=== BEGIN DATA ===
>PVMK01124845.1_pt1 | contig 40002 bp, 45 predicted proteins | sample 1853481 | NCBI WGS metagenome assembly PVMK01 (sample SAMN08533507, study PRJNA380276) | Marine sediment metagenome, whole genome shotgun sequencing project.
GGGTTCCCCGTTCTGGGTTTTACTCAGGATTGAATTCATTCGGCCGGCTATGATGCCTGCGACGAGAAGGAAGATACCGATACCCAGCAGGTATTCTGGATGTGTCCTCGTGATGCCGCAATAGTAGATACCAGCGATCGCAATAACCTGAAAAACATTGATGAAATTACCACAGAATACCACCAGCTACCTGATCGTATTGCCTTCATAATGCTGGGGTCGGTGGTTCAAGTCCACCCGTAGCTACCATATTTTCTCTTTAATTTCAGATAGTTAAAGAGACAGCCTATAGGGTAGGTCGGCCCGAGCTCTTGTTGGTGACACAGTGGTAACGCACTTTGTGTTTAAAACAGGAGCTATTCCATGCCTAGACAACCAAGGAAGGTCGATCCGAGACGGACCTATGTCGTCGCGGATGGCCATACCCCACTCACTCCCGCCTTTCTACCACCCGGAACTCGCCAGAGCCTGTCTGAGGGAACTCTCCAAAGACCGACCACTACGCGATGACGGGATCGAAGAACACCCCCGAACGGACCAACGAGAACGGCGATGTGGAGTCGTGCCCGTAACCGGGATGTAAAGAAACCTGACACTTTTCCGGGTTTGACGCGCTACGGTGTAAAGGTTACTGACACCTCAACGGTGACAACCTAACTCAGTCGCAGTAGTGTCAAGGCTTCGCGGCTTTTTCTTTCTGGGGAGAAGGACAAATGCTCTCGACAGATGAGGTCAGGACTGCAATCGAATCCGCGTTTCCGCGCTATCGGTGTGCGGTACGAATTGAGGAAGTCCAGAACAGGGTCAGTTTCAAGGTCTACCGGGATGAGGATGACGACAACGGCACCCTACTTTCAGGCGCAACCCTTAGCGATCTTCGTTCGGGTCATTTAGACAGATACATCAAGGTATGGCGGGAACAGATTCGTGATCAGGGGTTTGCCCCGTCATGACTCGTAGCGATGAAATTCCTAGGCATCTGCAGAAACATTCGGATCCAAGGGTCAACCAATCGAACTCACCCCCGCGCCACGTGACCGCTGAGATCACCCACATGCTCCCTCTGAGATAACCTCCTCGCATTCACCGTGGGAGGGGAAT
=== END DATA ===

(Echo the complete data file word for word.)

>PVMK01124845.1_pt1 | contig 40002 bp, 45 predicted proteins | sample 1853481 | NCBI WGS metagenome assembly PVMK01 (sample SAMN08533507, study PRJNA380276) | Marine sediment metagenome, whole genome shotgun sequencing project.
GGGTTCCCCGTTCTGGGTTTTACTCAGGATTGAATTCATTCGGCCGGCTATGATGCCTGCGACGAGAAGGAAGATACCGATACCCAGCAGGTATTCTGGATGTGTCCTCGTGATGCCGCAATAGTAGATACCAGCGATCGCAATAACCTGAAAAACATTGATGAAATTACCACAGAATACCACCAGCTACCTGATCGTATTGCCTTCATAATGCTGGGGTCGGTGGTTCAAGTCCACCCGTAGCTACCATATTTTCTCTTTAATTTCAGATAGTTAAAGAGACAGCCTATAGGGTAGGTCGGCCCGAGCTCTTGTTGGTGACACAGTGGTAACGCACTTTGTGTTTAAAACAGGAGCTATTCCATGCCTAGACAACCAAGGAAGGTCGATCCGAGACGGACCTATGTCGTCGCGGATGGCCATACCCCACTCACTCCCGCCTTTCTACCACCCGGAACTCGCCAGAGCCTGTCTGAGGGAACTCTCCAAAGACCGACCACTACGCGATGACGGGATCGAAGAACACCCCCGAACGGACCAACGAGAACGGCGATGTGGAGTCGTGCCCGTAACCGGGATGTAAAGAAACCTGACACTTTTCCGGGTTTGACGCGCTACGGTGTAAAGGTTACTGACACCTCAACGGTGACAACCTAACTCAGTCGCAGTAGTGTCAAGGCTTCGCGGCTTTTTCTTTCTGGGGAGAAGGACAAATGCTCTCGACAGATGAGGTCAGGACTGCAATCGAATCCGCGTTTCCGCGCTATCGGTGTGCGGTACGAATTGAGGAAGTCCAGAACAGGGTCAGTTTCAAGGTCTACCGGGATGAGGATGACGACAACGGCACCCTACTTTCAGGCGCAACCCTTAGCGATCTTCGTTCGGGTCATTTAGACAGATACATCAAGGTATGGCGGGAACAGATTCGTGATCAGGGGTTTGCCCCGTCATGACTCGTAGCGATGAAATTCCTAGGCATCTGCAGAAACATTCGGATCCAAGGGTCAACCAATCGAACTCACCCCCGCGCCACGTGACCGCTGAGATCACCCACATGCTCCCTCTGAGATAACCTCCTCGCATTCACCGTGGGAGGGGAAT